cf Mini QAL #7: Making Friends, Mixing Genres.
The fussy-cut/directional challenge from last week made me want to play with directional fabrics and a lot of stripes.
Originally, I’d planned a toned-down palette with plenty of paleness but also a punch of acid lime. In the end, I went even softer than that and didn’t use any acid lime. The punchier bits are from deeper browns and greys.
The directional theme I was going for was to have vertical stripes in most of the sets.
When you’re going fussy, you draw the line on how fussy you want to me. For me, I wasn’t necessarily drawn to complete perfection in all ways, but like in the block above, I wanted the roof stripes to be perfectly vertical and relative to each other. It was a complete surprise and accident when they almost line up at the seam on the left. Yay for accidents!
I like this group of four and went ahead and sewed them together. I’m still tossing around the idea of sewing all of my minis into one bigger quilt, but there’s something about these guys that I might end up leaving them on their own. They’re just so cute together.
This next challenge is another one that I hope you’ll have a lot of fun with. It’s all about making friends and mixing genres. What does that mean?
There are many different genres and styles of fabric out there. We have solids, basics, batiks, various reproductions, modern, contemporary, etc, as well as loads of designer prints that have their own look as well. Sticking to one category or designer can make things easy as they can easily work together without too much thinking. But sometimes it’s fun to mix it up, and that’s what the challenge this week is all about!
Like all of the previous challenges, this too can mean a lot of things, but to get you started I’ll show you in an example of my own, and walk you through a mixed-genre fabric pull.
Like any fabric pull, it’s good to start with something that speaks to you. Anna Graham’s latest collection, Forage, for Robert Kaufman is such a fun one and where I wanted to start.
I grabbed one of the floral prints from the collection and added a couple of pieces from my scrap bin–a bright tangerine (from Botanics) and a grey (from Architextures). While these colors do coordinate nicely with colors already in the print, they also pack a little more punch and take it in a slightly new direction. This is a good start and an easy way to stretch what’s already there.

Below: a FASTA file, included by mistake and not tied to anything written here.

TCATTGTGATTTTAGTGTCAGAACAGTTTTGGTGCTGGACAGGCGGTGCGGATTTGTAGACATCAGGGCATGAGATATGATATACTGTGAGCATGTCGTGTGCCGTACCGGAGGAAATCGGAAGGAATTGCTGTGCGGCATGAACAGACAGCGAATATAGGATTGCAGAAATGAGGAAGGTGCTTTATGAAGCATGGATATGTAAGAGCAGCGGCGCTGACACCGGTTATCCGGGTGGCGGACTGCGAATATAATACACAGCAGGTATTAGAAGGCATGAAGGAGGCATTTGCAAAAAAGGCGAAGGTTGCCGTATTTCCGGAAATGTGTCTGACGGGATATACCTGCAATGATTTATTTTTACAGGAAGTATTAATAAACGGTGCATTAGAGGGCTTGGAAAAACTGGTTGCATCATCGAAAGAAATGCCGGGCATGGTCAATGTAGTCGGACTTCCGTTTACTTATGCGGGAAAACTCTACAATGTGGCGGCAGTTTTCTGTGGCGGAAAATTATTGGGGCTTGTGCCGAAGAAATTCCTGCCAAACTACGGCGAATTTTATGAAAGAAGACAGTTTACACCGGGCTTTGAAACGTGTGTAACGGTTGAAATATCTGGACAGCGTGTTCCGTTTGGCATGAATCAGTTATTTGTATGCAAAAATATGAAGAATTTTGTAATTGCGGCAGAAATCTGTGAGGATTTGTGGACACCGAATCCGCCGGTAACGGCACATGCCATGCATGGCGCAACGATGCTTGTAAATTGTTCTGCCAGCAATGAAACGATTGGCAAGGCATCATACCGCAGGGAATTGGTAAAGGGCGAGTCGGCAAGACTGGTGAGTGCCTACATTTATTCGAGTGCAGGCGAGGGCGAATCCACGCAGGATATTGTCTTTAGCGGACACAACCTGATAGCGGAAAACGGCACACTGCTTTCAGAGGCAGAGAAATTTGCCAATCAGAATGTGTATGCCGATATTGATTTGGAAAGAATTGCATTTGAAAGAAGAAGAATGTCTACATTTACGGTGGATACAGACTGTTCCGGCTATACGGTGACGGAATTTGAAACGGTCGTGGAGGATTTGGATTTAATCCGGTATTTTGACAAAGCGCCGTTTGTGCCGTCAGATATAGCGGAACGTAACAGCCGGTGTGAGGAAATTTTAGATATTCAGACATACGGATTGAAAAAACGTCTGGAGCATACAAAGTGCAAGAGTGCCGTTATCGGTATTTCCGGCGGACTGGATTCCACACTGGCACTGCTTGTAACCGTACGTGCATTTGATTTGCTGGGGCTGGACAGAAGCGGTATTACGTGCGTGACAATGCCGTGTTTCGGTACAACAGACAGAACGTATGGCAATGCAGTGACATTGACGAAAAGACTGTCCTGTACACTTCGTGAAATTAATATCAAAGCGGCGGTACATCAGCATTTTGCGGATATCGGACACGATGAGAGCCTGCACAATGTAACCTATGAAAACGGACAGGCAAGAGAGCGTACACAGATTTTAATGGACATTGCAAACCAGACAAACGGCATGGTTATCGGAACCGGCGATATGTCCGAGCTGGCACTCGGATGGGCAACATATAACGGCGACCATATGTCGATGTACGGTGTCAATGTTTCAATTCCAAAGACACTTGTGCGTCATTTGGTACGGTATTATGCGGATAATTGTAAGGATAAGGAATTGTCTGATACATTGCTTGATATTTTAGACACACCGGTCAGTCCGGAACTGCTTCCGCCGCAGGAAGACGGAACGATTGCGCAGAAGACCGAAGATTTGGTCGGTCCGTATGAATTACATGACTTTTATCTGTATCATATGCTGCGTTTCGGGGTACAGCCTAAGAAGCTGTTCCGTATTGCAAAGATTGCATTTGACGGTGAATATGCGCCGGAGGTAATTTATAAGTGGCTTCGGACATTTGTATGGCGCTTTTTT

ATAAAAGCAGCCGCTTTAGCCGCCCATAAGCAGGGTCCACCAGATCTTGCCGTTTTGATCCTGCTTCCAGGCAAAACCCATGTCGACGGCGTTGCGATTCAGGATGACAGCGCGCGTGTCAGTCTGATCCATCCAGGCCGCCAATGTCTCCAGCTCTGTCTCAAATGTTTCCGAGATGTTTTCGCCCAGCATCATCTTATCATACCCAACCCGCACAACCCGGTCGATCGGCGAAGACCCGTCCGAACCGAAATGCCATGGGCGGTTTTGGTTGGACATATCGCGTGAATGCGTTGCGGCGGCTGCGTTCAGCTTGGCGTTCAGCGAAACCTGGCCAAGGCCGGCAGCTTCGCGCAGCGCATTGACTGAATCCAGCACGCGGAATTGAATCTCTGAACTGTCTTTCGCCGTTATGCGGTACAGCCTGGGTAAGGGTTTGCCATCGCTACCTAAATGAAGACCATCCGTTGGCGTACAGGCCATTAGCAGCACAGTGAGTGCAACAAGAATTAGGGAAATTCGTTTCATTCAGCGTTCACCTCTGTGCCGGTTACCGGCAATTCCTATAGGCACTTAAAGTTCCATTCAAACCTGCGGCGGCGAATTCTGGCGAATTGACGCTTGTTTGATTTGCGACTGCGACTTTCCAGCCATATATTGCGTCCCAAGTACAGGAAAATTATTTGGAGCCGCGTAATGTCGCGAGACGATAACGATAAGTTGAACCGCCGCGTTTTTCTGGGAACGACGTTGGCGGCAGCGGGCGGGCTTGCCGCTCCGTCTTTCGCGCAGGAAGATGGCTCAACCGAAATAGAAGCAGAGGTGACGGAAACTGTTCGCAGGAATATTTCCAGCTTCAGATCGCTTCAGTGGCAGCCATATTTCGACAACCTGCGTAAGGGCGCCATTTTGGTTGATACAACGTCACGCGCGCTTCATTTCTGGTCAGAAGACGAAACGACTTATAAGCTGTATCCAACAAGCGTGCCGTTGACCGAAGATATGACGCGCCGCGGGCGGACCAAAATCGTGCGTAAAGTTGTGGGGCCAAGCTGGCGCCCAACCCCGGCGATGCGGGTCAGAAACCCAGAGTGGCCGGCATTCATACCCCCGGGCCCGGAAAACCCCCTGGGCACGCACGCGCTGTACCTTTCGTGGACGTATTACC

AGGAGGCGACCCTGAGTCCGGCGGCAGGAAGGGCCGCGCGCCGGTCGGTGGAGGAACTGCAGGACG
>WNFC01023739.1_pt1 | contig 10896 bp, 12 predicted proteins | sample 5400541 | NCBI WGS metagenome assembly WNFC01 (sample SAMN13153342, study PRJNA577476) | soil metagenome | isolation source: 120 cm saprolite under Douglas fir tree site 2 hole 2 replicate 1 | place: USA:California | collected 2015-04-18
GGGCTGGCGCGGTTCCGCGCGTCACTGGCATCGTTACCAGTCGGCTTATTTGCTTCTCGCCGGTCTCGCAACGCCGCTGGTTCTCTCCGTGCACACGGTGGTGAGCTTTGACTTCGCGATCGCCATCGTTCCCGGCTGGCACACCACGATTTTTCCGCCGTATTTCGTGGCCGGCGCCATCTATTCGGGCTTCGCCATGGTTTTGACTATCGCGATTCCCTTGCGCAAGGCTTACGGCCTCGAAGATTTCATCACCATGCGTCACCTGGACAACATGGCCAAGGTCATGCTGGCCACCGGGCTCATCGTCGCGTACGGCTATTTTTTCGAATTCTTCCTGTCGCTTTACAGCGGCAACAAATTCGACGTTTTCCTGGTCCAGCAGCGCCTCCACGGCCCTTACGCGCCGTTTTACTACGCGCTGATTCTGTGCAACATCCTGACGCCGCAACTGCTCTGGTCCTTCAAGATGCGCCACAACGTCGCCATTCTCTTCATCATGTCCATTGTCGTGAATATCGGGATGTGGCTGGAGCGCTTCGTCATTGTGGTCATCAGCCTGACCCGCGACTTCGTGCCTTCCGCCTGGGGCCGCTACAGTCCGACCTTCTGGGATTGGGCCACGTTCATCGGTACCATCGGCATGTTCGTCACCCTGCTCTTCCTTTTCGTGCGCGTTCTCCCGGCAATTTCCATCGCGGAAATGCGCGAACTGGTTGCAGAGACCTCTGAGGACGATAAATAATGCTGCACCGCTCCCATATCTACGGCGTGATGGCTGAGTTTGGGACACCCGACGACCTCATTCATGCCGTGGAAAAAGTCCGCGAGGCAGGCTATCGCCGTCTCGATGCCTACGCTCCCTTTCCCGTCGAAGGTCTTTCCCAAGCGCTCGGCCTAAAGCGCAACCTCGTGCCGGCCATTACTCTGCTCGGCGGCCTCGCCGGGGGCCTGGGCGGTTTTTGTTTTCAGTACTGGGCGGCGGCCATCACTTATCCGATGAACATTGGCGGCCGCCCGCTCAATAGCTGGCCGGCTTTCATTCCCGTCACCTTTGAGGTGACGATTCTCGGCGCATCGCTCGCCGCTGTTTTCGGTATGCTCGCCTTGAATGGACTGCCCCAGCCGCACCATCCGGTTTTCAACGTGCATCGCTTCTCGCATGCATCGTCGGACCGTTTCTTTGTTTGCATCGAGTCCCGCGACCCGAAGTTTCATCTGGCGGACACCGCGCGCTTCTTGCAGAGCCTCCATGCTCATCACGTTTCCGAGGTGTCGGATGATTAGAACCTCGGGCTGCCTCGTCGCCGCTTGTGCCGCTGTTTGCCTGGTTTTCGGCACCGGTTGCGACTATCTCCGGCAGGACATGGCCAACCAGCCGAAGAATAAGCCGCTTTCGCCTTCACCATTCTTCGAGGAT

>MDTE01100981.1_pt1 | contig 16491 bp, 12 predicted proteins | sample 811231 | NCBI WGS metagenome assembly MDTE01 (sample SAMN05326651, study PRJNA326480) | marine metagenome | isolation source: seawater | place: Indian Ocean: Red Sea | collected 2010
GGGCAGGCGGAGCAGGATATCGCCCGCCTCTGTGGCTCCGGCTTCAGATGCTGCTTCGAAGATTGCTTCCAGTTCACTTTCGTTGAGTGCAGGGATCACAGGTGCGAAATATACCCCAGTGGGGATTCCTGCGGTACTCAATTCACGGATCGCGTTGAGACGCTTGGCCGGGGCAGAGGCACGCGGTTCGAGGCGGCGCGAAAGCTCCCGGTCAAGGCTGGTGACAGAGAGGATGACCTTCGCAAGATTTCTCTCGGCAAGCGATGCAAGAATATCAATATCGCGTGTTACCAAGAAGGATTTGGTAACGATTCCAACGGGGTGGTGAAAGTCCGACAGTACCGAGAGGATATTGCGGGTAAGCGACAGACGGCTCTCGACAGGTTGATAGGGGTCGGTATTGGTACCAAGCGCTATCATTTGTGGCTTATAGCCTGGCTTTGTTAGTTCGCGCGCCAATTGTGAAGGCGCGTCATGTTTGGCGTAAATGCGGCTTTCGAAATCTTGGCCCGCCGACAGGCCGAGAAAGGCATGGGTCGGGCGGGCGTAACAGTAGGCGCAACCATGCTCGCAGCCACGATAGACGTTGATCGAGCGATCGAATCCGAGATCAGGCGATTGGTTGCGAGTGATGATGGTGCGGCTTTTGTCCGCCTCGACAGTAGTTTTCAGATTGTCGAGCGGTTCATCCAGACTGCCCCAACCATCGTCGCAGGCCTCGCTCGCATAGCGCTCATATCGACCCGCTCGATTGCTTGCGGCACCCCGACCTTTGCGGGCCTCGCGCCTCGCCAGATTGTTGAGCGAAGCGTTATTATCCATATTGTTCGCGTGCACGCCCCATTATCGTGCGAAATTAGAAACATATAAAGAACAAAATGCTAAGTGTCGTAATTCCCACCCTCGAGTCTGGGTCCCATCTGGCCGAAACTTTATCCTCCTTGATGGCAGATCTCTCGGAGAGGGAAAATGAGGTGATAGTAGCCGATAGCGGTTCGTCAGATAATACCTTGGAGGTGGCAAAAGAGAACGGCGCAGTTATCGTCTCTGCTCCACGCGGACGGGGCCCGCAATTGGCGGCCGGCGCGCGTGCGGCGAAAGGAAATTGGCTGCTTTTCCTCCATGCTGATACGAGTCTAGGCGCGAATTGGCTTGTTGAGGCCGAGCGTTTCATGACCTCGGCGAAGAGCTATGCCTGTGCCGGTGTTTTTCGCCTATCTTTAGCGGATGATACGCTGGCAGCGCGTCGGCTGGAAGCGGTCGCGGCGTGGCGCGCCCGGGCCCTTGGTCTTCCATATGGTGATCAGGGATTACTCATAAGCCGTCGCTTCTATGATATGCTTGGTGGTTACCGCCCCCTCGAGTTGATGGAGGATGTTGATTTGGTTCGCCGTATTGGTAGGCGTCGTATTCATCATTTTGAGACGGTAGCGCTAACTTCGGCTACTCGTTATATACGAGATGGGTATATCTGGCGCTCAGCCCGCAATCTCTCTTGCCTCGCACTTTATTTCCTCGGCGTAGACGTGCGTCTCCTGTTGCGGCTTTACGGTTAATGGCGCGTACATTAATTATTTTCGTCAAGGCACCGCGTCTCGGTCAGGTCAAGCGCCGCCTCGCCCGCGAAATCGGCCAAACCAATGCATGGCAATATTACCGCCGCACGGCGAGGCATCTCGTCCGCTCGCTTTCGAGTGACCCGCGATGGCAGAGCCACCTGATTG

To do something different, you don’t necessarily need to find the most different thing for the sake of being different. Instead you can think of colors that aren’t already used and can bring a new spirit to it.
Acid lime! It didn’t make it in last week, but it might be great in this next group. I’ve also added a pink gingham that plays well too.
Since I like where that’s going, the next step is to explore building it out a bit more. I’ve added more yellows, another grey and the tangerine from earlier.
What’s important–to me at least–is laying them out and grouping them in ways as I pull. This makes it so easy to see how everything is shaping up and how it might work together.
If you feel like you’ve gone too far–or want to zoom in on something nice you’re seeing, you can always pull back. I could decide to take the tangerine bits out and focus more on the yellows and wasabis.
Or, you can clear it away and start again with another idea–for the sake of another push.
I just LOVE these guys together. The print mix is really enticing and there’s something good about the coloring too.
As before, you can start figuring out how to build the idea out more–not forgetting about things you may have already used.
And a little more…
And already I have a lot of options! I may have too many, which means I definitely need to start sewing before I feel too overwhelmed and can’t make a decision. This is such an important step–get sewing!
+ What makes good friends? Connect your own dots between genres through similar colors, values or whatever make sense to you.
+ Scrap-pile sewing can be an excellent way to source some surprise combinations. Many of my favorite pairings have been the result of accidental findings. For a challenge like this, I love hitting my scrap bin for ideas.
+ Take pictures along the way. You can often work in good ideas from early in the pull later in your project–or into another project. It’s good to have these ideas on hand.
+ Have fun with the pull, but don’t let it stop you from sewing! Give yourself a time limit and get going.